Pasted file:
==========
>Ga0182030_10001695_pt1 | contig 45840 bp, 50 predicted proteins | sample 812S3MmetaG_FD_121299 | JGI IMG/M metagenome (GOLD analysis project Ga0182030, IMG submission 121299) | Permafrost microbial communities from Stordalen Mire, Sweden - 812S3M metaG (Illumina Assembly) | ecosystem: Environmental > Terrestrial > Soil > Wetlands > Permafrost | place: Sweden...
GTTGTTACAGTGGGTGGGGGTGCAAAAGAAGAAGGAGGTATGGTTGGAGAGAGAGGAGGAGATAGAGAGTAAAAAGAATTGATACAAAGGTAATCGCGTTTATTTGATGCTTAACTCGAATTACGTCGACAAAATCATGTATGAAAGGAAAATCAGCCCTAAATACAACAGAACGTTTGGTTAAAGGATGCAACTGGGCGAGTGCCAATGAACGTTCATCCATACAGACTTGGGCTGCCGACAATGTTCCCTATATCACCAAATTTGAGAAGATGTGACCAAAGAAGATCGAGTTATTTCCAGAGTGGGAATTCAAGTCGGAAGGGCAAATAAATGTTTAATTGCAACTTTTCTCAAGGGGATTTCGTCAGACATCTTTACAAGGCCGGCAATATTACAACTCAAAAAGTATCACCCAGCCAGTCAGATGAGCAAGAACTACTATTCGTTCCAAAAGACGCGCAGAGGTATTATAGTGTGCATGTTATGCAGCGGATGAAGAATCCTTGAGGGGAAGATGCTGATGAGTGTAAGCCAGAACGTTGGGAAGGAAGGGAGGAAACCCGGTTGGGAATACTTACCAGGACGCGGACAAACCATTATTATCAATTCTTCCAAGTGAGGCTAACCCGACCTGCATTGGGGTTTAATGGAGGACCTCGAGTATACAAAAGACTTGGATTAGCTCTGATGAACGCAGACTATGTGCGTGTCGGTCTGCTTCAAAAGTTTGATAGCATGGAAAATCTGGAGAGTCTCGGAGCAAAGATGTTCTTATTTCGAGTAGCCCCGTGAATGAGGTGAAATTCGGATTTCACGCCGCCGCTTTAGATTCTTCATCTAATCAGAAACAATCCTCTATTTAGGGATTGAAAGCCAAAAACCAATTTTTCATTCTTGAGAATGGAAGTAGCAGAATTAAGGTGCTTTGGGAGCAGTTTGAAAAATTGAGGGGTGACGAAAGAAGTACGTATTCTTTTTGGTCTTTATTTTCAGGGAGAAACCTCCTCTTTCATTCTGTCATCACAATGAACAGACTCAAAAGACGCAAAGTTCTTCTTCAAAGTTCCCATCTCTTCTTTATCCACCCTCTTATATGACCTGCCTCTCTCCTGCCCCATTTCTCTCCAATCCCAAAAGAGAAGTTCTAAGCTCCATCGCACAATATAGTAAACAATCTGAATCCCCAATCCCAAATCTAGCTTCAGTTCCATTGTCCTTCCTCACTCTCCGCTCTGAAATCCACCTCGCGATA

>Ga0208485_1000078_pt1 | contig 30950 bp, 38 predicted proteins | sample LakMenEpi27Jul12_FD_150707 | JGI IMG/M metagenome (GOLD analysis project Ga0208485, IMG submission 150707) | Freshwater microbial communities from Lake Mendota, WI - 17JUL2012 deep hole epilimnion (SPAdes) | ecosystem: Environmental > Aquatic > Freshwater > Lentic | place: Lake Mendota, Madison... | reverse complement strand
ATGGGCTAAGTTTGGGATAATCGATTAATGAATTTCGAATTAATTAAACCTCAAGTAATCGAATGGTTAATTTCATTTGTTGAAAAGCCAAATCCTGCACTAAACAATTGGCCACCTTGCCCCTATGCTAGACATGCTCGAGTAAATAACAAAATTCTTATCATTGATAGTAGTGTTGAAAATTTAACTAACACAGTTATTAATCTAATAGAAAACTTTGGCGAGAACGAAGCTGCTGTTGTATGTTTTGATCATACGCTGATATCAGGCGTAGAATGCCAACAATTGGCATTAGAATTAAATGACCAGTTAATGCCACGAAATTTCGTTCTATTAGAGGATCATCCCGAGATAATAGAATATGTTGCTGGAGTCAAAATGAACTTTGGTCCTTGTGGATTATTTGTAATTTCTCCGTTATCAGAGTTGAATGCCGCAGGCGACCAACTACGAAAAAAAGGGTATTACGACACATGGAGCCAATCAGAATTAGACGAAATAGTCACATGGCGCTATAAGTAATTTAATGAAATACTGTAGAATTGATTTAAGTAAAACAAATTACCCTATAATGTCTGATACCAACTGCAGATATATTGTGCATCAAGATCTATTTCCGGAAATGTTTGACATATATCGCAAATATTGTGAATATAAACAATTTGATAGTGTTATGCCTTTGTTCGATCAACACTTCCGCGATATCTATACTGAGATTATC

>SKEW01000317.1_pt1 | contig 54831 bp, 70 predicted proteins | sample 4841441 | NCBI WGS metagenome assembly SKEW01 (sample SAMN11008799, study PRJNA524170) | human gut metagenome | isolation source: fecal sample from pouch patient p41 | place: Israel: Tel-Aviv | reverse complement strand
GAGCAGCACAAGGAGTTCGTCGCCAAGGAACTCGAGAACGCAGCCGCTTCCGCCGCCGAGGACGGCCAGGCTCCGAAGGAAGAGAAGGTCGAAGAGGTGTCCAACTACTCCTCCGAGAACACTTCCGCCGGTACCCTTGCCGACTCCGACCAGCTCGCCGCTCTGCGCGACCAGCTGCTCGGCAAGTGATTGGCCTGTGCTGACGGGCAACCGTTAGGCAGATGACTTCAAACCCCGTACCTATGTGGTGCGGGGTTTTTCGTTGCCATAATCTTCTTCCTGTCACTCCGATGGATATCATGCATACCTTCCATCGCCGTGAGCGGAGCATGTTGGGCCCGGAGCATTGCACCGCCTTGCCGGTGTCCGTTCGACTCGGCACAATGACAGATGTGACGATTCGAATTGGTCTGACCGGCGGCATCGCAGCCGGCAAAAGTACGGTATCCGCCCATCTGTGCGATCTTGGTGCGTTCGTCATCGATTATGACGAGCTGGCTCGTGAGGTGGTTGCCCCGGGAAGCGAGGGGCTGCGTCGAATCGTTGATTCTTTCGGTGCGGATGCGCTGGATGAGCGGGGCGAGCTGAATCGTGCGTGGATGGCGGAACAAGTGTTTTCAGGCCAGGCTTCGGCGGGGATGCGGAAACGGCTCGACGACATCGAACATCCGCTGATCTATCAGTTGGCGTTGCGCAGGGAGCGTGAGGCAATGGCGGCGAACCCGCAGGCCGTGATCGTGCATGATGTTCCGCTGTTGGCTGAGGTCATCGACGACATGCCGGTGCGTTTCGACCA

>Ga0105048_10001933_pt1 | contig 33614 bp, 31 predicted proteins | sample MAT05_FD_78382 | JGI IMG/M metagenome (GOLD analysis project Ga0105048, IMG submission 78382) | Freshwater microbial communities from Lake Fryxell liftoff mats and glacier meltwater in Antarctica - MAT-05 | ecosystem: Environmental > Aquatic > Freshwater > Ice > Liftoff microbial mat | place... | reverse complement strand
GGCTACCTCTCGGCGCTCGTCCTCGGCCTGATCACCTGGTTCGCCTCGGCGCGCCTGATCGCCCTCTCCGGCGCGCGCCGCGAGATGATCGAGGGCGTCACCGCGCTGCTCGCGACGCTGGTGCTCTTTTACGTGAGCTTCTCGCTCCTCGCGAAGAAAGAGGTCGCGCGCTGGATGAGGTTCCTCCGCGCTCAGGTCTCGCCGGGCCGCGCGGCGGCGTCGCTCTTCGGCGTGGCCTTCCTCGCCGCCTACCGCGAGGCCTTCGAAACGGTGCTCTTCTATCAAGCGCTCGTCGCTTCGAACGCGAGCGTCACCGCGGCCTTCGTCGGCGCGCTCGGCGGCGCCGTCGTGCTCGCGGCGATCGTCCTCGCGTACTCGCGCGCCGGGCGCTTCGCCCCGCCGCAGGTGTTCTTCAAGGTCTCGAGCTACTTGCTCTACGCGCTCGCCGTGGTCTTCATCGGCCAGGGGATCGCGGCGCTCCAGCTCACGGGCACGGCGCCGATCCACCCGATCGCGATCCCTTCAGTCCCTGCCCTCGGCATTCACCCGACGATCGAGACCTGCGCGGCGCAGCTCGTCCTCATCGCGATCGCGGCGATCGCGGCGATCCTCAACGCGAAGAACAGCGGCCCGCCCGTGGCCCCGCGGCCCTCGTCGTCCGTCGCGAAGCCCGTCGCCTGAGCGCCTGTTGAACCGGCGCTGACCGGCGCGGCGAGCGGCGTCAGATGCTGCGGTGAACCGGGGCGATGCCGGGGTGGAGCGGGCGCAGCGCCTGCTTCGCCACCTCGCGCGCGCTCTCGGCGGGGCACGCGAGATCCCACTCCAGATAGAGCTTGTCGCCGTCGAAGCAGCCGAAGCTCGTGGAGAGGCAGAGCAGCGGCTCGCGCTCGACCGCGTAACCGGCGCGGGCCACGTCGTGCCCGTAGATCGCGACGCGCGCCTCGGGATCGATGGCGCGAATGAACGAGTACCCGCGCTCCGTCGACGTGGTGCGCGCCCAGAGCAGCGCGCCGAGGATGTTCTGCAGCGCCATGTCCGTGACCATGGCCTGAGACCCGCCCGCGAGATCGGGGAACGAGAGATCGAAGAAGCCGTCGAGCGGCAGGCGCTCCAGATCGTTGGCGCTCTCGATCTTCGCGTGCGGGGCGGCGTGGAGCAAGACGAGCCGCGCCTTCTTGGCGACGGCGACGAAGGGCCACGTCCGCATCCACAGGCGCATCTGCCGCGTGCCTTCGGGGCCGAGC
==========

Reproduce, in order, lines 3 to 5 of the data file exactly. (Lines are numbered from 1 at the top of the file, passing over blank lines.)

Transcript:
>Ga0208485_1000078_pt1 | contig 30950 bp, 38 predicted proteins | sample LakMenEpi27Jul12_FD_150707 | JGI IMG/M metagenome (GOLD analysis project Ga0208485, IMG submission 150707) | Freshwater microbial communities from Lake Mendota, WI - 17JUL2012 deep hole epilimnion (SPAdes) | ecosystem: Environmental > Aquatic > Freshwater > Lentic | place: Lake Mendota, Madison... | reverse complement strand
ATGGGCTAAGTTTGGGATAATCGATTAATGAATTTCGAATTAATTAAACCTCAAGTAATCGAATGGTTAATTTCATTTGTTGAAAAGCCAAATCCTGCACTAAACAATTGGCCACCTTGCCCCTATGCTAGACATGCTCGAGTAAATAACAAAATTCTTATCATTGATAGTAGTGTTGAAAATTTAACTAACACAGTTATTAATCTAATAGAAAACTTTGGCGAGAACGAAGCTGCTGTTGTATGTTTTGATCATACGCTGATATCAGGCGTAGAATGCCAACAATTGGCATTAGAATTAAATGACCAGTTAATGCCACGAAATTTCGTTCTATTAGAGGATCATCCCGAGATAATAGAATATGTTGCTGGAGTCAAAATGAACTTTGGTCCTTGTGGATTATTTGTAATTTCTCCGTTATCAGAGTTGAATGCCGCAGGCGACCAACTACGAAAAAAAGGGTATTACGACACATGGAGCCAATCAGAATTAGACGAAATAGTCACATGGCGCTATAAGTAATTTAATGAAATACTGTAGAATTGATTTAAGTAAAACAAATTACCCTATAATGTCTGATACCAACTGCAGATATATTGTGCATCAAGATCTATTTCCGGAAATGTTTGACATATATCGCAAATATTGTGAATATAAACAATTTGATAGTGTTATGCCTTTGTTCGATCAACACTTCCGCGATATCTATACTGAGATTATC

>SKEW01000317.1_pt1 | contig 54831 bp, 70 predicted proteins | sample 4841441 | NCBI WGS metagenome assembly SKEW01 (sample SAMN11008799, study PRJNA524170) | human gut metagenome | isolation source: fecal sample from pouch patient p41 | place: Israel: Tel-Aviv | reverse complement strand